London: The rise of rainfall events setting ever new records in the past 30 years is linked to rising global temperatures which are caused by greenhouse-gas emissions from burning fossil fuels, says a new study.
An advanced statistical analysis of rainfall data from the years 1901 to 2010 derived from thousands of weather stations across the globe show that over 1980-2010 there were 12 percent more of these events than expected in a stationary climate, a scenario without global warming.
While before 1980, multi-decadal fluctuations in extreme rainfall events are explained by natural variability, the researchers detected a clear upward trend in the past few decades towards more unprecedented daily rainfall events due to the global warming.
Extreme rainfall in Pakistan in 2010 caused devastating flooding which killed hundreds and led to a cholera outbreak. Other examples of record-breaking precipitation events in the period studied include rainstorms in Texas in the US in 2010, which caused dozens of flash-floods.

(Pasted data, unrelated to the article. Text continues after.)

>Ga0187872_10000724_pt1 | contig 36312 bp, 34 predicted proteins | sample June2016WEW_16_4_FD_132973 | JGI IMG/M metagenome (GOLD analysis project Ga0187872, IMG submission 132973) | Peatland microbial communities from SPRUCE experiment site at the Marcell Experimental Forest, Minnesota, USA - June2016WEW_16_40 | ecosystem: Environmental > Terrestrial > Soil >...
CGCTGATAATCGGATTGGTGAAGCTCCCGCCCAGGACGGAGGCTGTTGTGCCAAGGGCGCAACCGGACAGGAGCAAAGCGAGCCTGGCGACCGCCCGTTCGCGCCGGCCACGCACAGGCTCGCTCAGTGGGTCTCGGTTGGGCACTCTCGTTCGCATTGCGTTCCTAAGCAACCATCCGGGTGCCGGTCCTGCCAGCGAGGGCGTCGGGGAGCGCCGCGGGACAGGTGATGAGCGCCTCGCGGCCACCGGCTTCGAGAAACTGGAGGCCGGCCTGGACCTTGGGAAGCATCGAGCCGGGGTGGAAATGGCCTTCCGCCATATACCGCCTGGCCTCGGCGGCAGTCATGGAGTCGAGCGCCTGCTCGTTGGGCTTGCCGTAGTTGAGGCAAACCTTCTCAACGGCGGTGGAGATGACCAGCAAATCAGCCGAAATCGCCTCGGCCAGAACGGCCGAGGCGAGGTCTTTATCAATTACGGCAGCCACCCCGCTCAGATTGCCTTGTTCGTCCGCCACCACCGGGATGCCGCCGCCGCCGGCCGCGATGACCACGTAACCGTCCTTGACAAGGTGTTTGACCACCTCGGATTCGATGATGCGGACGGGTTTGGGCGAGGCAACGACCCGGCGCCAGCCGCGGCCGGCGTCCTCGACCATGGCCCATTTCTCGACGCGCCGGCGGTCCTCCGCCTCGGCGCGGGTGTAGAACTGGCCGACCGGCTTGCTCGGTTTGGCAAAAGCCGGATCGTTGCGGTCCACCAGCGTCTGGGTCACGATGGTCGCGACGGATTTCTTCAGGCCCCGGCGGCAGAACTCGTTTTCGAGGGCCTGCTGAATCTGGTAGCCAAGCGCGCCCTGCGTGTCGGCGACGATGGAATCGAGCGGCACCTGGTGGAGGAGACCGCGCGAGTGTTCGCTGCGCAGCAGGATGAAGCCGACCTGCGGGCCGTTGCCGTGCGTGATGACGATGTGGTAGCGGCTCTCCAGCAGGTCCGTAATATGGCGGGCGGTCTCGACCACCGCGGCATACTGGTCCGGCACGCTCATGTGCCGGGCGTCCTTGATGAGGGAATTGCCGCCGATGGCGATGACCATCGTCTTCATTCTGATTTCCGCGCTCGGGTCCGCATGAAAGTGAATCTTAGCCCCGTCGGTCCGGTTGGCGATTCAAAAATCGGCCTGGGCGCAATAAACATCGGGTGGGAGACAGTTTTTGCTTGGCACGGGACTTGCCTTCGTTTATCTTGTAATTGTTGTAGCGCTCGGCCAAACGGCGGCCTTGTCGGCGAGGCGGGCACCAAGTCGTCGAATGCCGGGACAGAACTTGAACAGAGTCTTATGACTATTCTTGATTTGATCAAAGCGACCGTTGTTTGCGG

And no less than three so-called 'once-in-a-century' flooding events in Germany which all happened in just a couple of years, starting 1997.
"In all of these places, the amount of rain pouring in one day broke local records - and while each of these individual events has been caused by a number of different factors, we find a clear overall upward trend for these unprecedented hazards," said lead-author Jascha Lehmann from Potsdam Institute for Climate Impact Research in Germany.
The record-breaking anomaly has distinct patterns across Earth's continents with generally wet regions seeing an over-proportional increase and drier regions less so.
In South East Asian countries the observed increase in record-breaking rainfall events is as high as 56 percent, in Europe 31 percent, in the central US 24 percent.
In contrast, some regions experienced a significant decrease of record-breaking daily rainfall events. In the Mediterranean, the reduction is 27 percent, and in the Western US 21 percent. Both regions are at the risk of severe droughts.